Can we construct a comparison functor $C\colon \A\to\B$, ideally so that $C\circ A\approx B$ and $U'\circ C\approx U$? I don't know ... I suspect you need some additional conditions in order to do this. However, there is an obvious candidate, given by the coend construction. Thus, if $F\in \A$, then perhaps we ought to have $C(F)\in \B$ be defined by the coend in $\B$ $$F\otimes_{\K} (B\circ i^\op)=\mathrm{Cok}(\coprod_K F(K)\times B(i(K)) \leftleftarrows \coprod_{K\to K'} F(K)\times B(i(K')))$$ where $i\colon \K\to \hT$ is the inclusion functor. But now I'm stuck ...

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Cool. This is the sort of thing I was looking for, and it's certainly further than I could've gotten myself... – Aaron Mazel-Gee Dec 29 '10 at 2:53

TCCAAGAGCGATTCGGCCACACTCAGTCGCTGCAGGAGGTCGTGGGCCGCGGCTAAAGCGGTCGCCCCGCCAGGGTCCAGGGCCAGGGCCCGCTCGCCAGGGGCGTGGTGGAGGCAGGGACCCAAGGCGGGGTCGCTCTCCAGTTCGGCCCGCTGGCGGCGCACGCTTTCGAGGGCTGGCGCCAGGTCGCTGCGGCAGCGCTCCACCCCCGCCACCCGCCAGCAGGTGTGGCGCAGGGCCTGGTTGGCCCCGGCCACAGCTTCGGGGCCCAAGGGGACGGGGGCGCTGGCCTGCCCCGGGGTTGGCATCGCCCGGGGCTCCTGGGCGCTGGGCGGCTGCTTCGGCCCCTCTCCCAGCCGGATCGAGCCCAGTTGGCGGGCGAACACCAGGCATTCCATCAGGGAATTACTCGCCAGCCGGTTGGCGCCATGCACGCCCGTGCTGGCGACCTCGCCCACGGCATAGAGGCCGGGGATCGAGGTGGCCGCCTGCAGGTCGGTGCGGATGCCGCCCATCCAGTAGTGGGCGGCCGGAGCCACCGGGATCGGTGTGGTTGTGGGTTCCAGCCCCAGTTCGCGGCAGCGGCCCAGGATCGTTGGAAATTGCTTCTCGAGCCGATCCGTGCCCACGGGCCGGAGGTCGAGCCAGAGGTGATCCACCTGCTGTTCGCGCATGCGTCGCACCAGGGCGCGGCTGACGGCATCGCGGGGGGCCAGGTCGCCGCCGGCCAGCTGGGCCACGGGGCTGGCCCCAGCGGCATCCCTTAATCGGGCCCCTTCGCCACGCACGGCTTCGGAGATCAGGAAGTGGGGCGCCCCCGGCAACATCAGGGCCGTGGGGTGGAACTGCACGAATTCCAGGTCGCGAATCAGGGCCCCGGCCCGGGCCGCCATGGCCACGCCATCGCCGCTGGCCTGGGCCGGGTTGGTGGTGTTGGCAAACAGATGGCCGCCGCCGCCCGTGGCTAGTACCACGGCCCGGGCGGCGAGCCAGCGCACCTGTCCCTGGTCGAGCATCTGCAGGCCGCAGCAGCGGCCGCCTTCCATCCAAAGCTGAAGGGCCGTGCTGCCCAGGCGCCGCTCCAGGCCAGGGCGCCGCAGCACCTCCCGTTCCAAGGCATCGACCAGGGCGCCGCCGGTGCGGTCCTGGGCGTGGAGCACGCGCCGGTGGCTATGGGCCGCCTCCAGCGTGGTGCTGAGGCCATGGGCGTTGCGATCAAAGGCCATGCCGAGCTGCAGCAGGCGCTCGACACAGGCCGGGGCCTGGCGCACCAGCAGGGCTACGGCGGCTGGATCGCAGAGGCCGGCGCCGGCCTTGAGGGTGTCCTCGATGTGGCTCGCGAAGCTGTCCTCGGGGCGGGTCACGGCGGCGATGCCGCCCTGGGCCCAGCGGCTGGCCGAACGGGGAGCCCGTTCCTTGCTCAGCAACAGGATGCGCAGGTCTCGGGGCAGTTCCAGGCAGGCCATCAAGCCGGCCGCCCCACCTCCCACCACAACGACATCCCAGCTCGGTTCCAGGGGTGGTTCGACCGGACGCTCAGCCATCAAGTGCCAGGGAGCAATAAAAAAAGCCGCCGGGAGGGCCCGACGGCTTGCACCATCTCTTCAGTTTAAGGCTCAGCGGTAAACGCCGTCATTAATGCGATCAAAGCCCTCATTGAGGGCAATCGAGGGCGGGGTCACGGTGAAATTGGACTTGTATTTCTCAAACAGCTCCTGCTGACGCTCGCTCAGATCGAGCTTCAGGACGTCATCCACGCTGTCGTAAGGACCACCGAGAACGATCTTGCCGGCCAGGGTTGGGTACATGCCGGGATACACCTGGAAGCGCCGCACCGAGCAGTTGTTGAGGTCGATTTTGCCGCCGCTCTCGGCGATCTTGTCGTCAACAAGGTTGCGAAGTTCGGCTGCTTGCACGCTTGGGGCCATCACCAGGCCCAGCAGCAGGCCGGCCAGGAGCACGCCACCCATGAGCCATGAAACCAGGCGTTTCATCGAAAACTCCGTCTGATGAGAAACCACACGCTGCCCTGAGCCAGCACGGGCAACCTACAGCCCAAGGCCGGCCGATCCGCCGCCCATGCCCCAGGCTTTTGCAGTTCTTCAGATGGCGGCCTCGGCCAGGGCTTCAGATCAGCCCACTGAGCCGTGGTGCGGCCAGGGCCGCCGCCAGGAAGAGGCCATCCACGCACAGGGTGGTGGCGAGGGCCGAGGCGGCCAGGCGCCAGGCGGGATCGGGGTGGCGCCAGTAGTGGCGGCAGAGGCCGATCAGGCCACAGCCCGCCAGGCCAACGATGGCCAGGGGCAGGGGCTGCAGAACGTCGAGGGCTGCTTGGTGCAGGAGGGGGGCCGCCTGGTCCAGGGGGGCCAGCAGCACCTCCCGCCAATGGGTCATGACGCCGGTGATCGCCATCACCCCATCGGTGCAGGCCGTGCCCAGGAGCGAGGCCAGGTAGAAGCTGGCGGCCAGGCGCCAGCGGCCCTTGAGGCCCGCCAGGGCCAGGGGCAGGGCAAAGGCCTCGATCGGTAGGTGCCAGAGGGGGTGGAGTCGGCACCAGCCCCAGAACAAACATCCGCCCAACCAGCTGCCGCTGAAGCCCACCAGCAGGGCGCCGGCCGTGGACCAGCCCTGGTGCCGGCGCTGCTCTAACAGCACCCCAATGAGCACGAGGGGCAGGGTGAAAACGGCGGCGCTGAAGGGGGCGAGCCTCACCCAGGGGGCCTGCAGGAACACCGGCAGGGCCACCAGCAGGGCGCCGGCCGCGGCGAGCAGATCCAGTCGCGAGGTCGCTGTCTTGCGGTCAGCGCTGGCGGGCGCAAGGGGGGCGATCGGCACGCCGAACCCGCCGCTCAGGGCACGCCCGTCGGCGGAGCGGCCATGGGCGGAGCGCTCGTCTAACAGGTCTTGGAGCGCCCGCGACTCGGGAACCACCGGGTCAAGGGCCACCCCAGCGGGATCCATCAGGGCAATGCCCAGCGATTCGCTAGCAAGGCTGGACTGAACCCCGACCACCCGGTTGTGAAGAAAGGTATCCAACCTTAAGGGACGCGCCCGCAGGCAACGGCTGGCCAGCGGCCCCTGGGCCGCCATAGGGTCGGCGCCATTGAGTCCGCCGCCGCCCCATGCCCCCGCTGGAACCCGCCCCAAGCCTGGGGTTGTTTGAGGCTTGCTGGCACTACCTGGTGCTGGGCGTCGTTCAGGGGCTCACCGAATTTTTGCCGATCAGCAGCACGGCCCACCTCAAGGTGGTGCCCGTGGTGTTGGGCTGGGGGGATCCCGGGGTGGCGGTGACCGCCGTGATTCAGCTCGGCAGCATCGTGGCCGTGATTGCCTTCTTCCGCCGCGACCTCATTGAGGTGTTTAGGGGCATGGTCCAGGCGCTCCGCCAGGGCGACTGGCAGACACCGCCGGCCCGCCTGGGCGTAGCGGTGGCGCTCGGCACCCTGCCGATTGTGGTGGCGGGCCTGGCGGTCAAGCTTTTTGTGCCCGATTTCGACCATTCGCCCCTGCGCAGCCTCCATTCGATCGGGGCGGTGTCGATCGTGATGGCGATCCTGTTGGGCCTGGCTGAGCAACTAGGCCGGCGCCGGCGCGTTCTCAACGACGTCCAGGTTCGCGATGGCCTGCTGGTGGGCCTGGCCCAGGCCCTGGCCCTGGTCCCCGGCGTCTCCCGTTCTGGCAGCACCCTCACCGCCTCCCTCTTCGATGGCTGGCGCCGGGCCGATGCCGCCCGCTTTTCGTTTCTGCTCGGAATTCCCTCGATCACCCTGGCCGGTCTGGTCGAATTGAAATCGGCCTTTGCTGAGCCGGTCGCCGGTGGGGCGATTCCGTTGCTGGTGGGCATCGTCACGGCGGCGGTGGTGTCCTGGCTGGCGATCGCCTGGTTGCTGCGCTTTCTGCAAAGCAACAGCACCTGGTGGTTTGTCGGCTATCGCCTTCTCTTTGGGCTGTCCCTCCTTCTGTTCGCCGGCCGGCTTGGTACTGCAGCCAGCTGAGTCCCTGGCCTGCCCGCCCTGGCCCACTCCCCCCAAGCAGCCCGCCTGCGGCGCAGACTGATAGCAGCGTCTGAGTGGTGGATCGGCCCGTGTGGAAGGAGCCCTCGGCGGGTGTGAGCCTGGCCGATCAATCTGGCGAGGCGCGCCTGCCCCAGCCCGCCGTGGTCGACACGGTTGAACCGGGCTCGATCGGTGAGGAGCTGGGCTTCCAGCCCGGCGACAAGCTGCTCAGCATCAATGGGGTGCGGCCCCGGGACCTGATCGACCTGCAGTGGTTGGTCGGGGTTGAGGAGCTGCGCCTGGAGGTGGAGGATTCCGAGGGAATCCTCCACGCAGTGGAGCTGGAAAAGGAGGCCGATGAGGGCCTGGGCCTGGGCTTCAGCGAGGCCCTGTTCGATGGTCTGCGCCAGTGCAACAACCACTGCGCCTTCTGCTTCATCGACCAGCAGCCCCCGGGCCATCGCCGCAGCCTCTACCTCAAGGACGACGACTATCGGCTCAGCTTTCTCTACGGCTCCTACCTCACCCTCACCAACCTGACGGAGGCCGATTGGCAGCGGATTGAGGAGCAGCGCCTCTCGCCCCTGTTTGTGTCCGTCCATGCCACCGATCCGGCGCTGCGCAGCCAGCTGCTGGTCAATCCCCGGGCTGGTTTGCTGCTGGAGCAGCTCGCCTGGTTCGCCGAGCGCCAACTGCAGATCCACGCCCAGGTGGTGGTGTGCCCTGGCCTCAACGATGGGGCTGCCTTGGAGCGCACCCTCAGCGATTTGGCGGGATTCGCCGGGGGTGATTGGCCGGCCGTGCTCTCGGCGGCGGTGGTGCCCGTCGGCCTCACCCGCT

A little more information is at the page on infinitary Lawvere theories on the nLab. Basically, Charles is right: as cohomology is defined by the Eilenberg-Mac Lane spaces, everything about the resulting algebraic category is contained in the Eilenberg-Mac Lane spaces and their morphisms. In particular, if that category had more structure then that would be visible in the cohomology of the Eilenberg-Mac Lane spaces and would then be already in the algebraic category we were already in. In short it's because (as I proved on that page, in generality) the cohomology of the Eilenberg-Mac Lane spaces are the free algebras in this algebraic category.